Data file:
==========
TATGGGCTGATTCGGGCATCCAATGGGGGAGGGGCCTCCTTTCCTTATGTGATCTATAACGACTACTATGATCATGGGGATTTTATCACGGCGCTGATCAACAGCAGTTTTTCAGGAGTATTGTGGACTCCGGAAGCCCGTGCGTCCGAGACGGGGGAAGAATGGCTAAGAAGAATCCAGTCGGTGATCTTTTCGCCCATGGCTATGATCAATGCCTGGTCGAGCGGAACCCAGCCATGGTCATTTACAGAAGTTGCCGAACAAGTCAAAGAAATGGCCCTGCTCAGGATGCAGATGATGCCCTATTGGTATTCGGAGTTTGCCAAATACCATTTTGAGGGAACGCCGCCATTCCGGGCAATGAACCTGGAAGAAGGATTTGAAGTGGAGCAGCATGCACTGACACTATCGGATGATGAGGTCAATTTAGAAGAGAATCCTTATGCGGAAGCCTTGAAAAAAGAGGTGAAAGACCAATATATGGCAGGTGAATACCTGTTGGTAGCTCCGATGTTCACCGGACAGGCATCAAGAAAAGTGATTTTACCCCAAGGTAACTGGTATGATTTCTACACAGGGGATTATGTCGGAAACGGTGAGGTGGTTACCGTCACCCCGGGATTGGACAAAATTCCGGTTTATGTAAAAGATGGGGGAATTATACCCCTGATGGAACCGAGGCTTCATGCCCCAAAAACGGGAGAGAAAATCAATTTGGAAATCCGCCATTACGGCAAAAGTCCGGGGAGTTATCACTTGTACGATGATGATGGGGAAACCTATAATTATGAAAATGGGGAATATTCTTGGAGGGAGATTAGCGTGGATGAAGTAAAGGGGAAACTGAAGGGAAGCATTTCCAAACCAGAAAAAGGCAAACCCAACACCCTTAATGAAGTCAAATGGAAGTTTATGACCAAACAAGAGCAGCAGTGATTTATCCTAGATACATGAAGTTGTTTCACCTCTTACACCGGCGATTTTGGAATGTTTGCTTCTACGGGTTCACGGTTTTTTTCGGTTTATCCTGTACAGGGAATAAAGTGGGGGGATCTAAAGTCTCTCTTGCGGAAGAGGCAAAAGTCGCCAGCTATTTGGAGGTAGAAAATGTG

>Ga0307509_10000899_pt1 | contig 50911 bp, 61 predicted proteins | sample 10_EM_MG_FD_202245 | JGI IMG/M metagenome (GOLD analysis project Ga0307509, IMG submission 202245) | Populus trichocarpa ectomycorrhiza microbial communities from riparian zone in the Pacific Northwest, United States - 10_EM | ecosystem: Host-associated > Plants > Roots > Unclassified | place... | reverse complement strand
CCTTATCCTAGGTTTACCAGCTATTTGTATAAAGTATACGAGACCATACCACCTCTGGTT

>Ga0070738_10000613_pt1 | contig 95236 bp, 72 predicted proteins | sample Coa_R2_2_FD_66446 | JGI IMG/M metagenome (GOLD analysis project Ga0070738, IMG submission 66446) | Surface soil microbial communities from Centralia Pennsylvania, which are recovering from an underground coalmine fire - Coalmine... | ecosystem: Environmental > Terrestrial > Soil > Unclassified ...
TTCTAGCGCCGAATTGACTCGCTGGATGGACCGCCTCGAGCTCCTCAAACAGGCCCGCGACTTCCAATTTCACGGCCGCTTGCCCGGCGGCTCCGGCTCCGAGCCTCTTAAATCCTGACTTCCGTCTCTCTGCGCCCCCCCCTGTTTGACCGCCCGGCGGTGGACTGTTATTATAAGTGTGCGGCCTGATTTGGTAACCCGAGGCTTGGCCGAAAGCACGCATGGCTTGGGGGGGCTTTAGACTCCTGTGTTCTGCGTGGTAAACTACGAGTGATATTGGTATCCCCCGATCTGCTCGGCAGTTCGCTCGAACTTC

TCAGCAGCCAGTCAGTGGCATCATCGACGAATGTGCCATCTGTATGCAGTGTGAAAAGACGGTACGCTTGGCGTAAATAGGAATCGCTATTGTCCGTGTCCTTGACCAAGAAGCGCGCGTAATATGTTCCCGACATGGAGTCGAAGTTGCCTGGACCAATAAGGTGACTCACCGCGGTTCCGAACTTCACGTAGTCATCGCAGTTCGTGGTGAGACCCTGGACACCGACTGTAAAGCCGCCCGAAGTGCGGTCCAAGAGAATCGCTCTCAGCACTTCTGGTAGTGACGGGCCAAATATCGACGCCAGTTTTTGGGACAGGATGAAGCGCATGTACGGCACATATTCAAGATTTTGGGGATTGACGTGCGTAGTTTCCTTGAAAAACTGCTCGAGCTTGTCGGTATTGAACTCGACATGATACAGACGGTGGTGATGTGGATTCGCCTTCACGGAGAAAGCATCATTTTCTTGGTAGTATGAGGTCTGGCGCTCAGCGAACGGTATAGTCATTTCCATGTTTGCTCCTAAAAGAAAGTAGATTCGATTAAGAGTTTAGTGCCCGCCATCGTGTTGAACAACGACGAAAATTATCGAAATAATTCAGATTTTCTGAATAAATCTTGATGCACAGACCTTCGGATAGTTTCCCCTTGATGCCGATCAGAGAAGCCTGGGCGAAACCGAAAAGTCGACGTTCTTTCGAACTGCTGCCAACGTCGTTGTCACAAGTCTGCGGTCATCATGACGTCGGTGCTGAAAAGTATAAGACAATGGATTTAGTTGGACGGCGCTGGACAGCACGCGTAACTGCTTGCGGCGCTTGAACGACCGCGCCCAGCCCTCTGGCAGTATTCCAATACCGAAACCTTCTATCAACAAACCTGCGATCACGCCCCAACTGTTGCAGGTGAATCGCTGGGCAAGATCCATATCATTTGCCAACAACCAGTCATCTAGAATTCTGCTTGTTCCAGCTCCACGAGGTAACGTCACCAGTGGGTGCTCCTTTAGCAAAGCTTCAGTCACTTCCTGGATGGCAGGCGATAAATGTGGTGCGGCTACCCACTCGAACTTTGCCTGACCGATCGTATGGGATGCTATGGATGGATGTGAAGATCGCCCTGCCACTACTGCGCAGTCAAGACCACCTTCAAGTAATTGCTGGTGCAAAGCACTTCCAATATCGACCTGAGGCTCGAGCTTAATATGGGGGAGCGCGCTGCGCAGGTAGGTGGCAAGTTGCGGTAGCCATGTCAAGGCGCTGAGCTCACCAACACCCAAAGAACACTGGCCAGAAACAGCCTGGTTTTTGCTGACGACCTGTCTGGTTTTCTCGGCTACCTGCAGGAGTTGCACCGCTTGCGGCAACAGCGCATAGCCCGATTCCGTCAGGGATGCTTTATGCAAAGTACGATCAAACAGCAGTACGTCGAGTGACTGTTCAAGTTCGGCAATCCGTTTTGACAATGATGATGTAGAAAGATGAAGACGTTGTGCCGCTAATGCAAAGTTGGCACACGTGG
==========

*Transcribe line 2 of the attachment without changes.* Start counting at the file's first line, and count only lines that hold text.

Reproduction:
>Ga0307509_10000899_pt1 | contig 50911 bp, 61 predicted proteins | sample 10_EM_MG_FD_202245 | JGI IMG/M metagenome (GOLD analysis project Ga0307509, IMG submission 202245) | Populus trichocarpa ectomycorrhiza microbial communities from riparian zone in the Pacific Northwest, United States - 10_EM | ecosystem: Host-associated > Plants > Roots > Unclassified | place... | reverse complement strand